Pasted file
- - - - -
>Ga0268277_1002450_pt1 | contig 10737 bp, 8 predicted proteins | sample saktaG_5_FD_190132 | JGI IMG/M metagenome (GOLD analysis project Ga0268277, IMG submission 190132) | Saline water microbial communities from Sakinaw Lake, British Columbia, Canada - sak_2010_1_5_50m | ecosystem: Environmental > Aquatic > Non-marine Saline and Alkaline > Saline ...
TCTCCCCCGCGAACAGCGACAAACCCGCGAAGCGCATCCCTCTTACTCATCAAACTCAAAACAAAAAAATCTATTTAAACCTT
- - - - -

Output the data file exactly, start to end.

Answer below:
>Ga0268277_1002450_pt1 | contig 10737 bp, 8 predicted proteins | sample saktaG_5_FD_190132 | JGI IMG/M metagenome (GOLD analysis project Ga0268277, IMG submission 190132) | Saline water microbial communities from Sakinaw Lake, British Columbia, Canada - sak_2010_1_5_50m | ecosystem: Environmental > Aquatic > Non-marine Saline and Alkaline > Saline ...
TCTCCCCCGCGAACAGCGACAAACCCGCGAAGCGCATCCCTCTTACTCATCAAACTCAAAACAAAAAAATCTATTTAAACCTT